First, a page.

Posted Dec 10, 2016 by Martin Armstrong
Today, any information ahead of something like a rate hike is seen as insider trading. But back during the 1970s going into 1981, things were different. The banks were not big proprietary traders. I would routinely get a call that the Fed would raise rates in 15 minutes. It was not that someone was trying to front-run in those days. They did not want to see anybody get hurt and lose a boat-load for clients.
Back in December 2015, the Fed raised interest rates for the first time since 2006. Nobody was really surprised for instead of giving phone calls, the Fed publicly tries to telegraph its intentions for the same reason we use to get phone calls decades ago. The Fed has been trying to keep telling people it will raise rates and the general expectation is that they will do so on December 14th—almost exactly a year later—with a rate target range of 0.5-0.75%.
Janet Yellen, has confounded predictions including her own. A year ago, the Fed said it foresaw four rate rises in 2016. None has taken place yet. This might seem like deliberate confusion, but the Fed has been lobbied by the IMF and other countries, including Europe, pleading with it not to raise rates when they are trying to still punish people with negative rates. The IMF and emerging markets plead not to raise rates because they borrowed dollars.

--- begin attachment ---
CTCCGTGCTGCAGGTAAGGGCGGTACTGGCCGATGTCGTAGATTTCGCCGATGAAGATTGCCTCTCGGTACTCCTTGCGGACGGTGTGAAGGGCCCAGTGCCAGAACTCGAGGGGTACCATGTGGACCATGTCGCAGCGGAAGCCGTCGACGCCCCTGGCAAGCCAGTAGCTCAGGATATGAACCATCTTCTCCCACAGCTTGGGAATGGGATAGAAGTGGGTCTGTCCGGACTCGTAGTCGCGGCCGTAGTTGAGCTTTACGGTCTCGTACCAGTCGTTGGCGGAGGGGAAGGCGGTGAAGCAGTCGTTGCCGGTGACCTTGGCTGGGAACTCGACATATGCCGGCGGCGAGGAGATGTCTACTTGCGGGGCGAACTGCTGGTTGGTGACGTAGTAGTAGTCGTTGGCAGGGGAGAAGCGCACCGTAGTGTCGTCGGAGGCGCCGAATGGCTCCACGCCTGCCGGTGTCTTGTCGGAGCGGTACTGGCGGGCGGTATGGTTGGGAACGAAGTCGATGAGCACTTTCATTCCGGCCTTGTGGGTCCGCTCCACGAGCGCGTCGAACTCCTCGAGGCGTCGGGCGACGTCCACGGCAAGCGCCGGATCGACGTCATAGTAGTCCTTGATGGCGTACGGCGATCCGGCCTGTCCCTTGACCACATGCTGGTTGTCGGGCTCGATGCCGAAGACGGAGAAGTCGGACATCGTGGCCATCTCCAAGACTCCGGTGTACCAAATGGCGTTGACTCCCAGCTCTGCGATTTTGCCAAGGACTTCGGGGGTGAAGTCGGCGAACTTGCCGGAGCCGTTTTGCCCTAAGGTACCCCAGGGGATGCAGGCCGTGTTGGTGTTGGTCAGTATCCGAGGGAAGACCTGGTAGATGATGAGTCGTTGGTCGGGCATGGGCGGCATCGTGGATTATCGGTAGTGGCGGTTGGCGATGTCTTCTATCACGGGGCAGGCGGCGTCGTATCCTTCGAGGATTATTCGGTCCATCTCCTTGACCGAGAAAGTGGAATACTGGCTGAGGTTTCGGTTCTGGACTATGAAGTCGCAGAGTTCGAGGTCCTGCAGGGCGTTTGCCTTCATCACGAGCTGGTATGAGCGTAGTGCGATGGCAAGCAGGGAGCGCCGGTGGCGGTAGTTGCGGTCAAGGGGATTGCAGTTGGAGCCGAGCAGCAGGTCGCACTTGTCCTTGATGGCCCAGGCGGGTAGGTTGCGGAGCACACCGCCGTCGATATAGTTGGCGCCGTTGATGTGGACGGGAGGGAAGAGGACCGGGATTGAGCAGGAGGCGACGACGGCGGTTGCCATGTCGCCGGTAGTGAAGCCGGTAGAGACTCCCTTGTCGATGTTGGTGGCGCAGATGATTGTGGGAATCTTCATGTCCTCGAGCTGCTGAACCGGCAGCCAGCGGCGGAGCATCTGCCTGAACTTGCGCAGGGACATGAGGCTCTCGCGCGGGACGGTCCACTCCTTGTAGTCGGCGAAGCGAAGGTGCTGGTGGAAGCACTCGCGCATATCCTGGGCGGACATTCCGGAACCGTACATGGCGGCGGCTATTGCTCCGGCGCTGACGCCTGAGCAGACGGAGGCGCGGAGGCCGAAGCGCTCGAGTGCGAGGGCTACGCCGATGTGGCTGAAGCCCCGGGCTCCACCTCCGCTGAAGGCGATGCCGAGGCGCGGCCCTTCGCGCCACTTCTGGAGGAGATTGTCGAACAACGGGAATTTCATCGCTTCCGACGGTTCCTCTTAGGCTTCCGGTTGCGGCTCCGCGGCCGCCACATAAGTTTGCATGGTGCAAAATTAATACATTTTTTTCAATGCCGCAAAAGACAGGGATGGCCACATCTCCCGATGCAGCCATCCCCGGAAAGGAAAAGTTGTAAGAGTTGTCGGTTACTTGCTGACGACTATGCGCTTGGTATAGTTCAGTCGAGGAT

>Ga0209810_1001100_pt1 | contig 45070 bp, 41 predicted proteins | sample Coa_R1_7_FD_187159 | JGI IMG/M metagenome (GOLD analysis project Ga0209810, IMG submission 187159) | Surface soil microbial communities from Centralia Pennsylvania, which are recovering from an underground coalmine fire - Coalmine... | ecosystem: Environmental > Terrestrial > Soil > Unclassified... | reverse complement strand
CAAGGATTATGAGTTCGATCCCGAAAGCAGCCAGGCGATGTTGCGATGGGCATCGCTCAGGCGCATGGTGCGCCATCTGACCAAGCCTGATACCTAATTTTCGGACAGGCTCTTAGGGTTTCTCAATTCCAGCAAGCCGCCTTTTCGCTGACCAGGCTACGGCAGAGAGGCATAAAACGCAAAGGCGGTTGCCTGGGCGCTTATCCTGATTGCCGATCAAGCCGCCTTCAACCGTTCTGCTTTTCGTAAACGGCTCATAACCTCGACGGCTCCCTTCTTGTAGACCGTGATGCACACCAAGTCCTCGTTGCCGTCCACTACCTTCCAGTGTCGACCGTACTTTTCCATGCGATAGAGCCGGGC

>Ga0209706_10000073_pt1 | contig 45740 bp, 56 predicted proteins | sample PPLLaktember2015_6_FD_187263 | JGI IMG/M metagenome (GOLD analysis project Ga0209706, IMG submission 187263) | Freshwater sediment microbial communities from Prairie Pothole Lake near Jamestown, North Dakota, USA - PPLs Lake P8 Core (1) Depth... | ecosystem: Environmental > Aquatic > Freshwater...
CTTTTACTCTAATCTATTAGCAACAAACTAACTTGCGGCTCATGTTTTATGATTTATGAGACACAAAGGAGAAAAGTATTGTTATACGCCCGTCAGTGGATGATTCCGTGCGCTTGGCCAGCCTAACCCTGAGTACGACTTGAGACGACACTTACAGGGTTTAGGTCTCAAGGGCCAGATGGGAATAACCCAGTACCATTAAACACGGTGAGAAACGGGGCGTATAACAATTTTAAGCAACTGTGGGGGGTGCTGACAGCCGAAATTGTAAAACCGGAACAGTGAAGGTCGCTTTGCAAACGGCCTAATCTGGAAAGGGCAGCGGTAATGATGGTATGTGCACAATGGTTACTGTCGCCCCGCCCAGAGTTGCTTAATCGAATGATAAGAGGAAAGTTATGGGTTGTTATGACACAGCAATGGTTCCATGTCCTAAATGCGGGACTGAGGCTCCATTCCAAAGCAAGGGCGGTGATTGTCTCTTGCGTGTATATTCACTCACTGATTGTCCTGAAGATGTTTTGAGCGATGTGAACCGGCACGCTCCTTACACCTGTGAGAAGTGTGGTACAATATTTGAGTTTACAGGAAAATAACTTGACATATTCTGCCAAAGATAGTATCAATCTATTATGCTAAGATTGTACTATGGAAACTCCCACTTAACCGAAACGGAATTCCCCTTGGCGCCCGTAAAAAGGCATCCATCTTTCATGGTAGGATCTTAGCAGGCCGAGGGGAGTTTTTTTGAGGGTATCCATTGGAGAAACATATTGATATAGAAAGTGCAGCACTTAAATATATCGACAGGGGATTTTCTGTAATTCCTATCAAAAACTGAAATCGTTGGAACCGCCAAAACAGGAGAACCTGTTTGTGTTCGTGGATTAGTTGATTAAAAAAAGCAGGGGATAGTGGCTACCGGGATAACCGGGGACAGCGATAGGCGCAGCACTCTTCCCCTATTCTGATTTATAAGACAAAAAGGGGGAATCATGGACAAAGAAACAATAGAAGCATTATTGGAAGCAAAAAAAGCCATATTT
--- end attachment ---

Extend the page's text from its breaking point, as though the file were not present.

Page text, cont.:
However, the start of the year, stock markets were not booming, but dropped into January on worries about Chinese growth, which everyone has forgotten about as we head into January 2017. Then, in June, Britain voted to leave the European Union, sending markets spinning again for a while and the IMF pleaded for mercy. In September people again expected rate hikes, and again the IMF pleaded. Since June, Yellen has correctly been telling everyone that low rates at best have a modest impact upon the economy.
The Federal Reserve prepares to raise interest rates again, but this time people will be calling this the Trump Rally. However, beside the stock market booming on the expectation of lower corporate rates and deregulation, a year ago unemployment was already low at 5% and the economy has created an average of 188,000 jobs per month throughout the year.This has helped the labor-force participation of prime-age workers to return with jobs. It has been job creation that is pushing unemployment down in the USA, which fell to 4.6%, the lowest rate recorded since August 2007. This gives the needed confidence to raise rates.
Inflation is not yet back at the Fed’s 2% target. However, the surging bond yields, stock market, and a stronger dollar are all combining to put pressure on the Fed to raise rates. Yellen carefully suggests that a rate hike would not alter those trends.